An intermediate hole 62, larger than lower hole 42' penetrates from the top of high-conductivity layer 44 to the top of high-conductivity layer 54. Intermediate hole 62 is filled with insulating material 64, such as silicon dioxide, as by a vapor-deposition process.
An external connection to the top of high-conductivity layer 44 is made by a metallic connector electrode 66 deposited through upper hole 60 which is larger than intermediate hole 62. Hole 60 is preferably a groove leading to the edge of the cell where conductors 66 are connected to an external circuit lead 38'. Thus upper junction 16' and intermediate junction 50 are connected in voltage opposition.
There can be an array of lower through-connectors 40' spaced over the cell area to reduce resistive losses in the semiconductors. Since they have no external connections they need not be internally connected. A multiplicity of intermediate connectors 66 must however be connected together, as a grid pattern in the cell or to a collector electrode at its periphery.
FIG. 5 is a connection diagram of the cell of FIG. 4. The external connections are equivalent to those of the two-junction cell of FIGS. 1. Individual cells may thus be connected externally by the series connection of FIG. 3 in which the low-voltage junction 26 is replaced by a series pair of junctions 50, 26'. In either case the two-celled modules may be connected in series to provide a higher voltage. In the FIG. 2 connection all three junctions must carry the same current. In the FIG. 3 case the two lower junctions should be of equal current and preferably the sum of their voltages should be equal to one-half the voltage of the upper junction.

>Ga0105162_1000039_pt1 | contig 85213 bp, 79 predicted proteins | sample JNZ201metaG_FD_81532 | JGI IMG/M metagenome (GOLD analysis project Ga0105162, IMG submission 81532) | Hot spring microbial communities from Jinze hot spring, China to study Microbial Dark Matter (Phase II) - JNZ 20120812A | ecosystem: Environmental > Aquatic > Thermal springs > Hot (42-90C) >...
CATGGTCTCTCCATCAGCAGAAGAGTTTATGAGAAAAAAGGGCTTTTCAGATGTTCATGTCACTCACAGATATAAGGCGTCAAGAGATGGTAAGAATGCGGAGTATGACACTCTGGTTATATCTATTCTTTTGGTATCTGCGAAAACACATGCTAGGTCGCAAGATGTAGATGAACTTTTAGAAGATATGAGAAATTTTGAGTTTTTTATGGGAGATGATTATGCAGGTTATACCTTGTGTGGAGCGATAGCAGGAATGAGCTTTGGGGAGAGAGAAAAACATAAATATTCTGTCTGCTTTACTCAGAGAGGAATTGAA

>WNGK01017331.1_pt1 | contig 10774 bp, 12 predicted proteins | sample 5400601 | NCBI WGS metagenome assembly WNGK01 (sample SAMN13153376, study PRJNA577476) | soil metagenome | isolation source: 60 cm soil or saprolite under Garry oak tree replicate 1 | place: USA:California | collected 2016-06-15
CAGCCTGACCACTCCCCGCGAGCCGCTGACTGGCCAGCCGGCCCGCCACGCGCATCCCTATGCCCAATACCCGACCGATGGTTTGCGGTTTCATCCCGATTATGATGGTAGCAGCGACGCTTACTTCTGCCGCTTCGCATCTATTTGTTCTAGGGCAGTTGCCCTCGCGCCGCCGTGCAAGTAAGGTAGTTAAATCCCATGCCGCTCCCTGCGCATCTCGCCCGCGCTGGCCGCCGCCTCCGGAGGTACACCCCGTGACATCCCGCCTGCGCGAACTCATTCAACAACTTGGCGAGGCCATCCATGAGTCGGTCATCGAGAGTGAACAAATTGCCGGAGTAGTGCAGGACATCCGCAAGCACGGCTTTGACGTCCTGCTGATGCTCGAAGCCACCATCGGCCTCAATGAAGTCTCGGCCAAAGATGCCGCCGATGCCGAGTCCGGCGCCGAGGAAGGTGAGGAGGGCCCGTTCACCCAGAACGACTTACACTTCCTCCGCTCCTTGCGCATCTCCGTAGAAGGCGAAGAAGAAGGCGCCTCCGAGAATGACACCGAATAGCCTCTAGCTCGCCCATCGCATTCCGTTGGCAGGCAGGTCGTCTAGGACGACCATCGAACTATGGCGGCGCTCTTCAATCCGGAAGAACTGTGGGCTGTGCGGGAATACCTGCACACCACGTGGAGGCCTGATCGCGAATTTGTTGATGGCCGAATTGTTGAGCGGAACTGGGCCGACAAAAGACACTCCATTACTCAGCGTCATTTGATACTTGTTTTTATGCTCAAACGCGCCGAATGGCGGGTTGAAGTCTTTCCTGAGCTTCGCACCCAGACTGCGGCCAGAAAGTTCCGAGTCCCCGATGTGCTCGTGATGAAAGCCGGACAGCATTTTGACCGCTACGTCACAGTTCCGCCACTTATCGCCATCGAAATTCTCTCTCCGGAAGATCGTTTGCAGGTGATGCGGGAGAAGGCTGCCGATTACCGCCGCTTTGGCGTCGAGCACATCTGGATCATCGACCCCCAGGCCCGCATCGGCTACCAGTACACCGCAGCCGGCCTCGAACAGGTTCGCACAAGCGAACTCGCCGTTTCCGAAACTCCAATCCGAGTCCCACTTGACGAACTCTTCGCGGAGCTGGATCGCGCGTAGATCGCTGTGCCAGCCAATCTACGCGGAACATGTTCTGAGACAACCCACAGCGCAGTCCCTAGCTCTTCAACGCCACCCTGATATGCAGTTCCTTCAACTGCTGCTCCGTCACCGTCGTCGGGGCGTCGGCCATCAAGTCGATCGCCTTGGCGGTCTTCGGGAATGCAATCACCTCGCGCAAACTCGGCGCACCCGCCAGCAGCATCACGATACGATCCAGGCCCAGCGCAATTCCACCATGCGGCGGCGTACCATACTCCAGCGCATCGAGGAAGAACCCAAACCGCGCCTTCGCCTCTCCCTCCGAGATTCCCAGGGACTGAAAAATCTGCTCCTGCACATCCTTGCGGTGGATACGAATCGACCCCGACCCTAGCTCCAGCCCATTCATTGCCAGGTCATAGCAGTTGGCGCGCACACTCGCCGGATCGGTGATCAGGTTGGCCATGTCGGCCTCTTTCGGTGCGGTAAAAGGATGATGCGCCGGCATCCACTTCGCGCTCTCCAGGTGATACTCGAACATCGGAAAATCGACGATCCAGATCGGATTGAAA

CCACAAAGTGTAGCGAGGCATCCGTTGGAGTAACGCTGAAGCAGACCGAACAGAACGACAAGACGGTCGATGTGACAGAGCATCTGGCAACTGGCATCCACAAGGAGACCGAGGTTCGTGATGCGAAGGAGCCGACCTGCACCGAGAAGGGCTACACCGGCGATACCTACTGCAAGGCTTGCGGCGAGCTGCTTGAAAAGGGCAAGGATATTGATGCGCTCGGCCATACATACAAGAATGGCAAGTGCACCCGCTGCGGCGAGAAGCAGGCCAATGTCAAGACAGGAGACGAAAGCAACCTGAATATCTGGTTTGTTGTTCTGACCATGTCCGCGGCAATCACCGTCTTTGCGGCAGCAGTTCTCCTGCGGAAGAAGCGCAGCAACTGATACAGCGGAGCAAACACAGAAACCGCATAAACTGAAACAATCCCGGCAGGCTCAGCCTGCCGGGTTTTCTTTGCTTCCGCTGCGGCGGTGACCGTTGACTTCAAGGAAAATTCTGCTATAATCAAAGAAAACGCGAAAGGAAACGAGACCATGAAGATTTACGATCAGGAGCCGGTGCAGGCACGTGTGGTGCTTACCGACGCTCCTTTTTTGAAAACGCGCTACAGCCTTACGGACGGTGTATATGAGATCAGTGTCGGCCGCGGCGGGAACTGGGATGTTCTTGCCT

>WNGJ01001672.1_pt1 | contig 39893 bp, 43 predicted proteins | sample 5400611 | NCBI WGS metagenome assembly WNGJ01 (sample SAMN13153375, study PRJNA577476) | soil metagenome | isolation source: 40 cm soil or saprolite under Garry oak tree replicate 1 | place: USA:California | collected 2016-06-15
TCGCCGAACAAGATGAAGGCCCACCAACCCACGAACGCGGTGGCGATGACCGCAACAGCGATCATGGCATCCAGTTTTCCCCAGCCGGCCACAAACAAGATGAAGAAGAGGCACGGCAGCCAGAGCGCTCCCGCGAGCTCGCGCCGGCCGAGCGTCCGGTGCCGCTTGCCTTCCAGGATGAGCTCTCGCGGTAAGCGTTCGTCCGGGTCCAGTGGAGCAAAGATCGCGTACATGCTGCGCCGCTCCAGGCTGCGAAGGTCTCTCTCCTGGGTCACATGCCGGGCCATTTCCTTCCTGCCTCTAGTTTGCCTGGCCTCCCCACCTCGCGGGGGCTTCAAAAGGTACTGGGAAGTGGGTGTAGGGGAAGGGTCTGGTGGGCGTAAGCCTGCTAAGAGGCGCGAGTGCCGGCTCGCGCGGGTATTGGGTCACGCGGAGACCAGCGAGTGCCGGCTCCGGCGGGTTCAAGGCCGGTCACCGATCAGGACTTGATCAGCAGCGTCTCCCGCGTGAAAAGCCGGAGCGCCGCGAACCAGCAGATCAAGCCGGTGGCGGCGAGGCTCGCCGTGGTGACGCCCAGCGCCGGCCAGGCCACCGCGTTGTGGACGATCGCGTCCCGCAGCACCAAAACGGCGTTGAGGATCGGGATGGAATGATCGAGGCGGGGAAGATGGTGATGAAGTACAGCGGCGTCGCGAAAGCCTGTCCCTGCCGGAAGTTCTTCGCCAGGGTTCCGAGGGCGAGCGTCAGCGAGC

FIG. 6 shows an alternative connection which is possible only with the inventive cells. Here the sum of the voltages of the middle and lower junctions is made equal to the voltage of the upper junction so that the series connected middle and lower may be directly connected in parallel with the upper junction. For example, if the upper junction develops 1.0 volt, the middle might be designed for 2/3 volt and the lower for 1/3 volt.
It will be obvious to those skilled in the art that other embodiments of the invention may be made. The above description is intended to be exemplary and not limiting. The scope of the invention is to be limited only by the following claims and their legal equivalents.
|Cited Patent||Filing date||Publication date||Applicant||Title|
|US4338480 *||Dec 29, 1980||Jul 6, 1982||Varian Associates, Inc.||Stacked multijunction photovoltaic converters|
|US4356341 *||Mar 13, 1981||Oct 26, 1982||Varian Associates, Inc.||Cascade solar cell having conductive interconnects|
|US4513168 *||Apr 19, 1984||Apr 23, 1985||Varian Associates, Inc.||Three-terminal solar cell circuit|
|Citing Patent||Filing date||Publication date||Applicant||Title|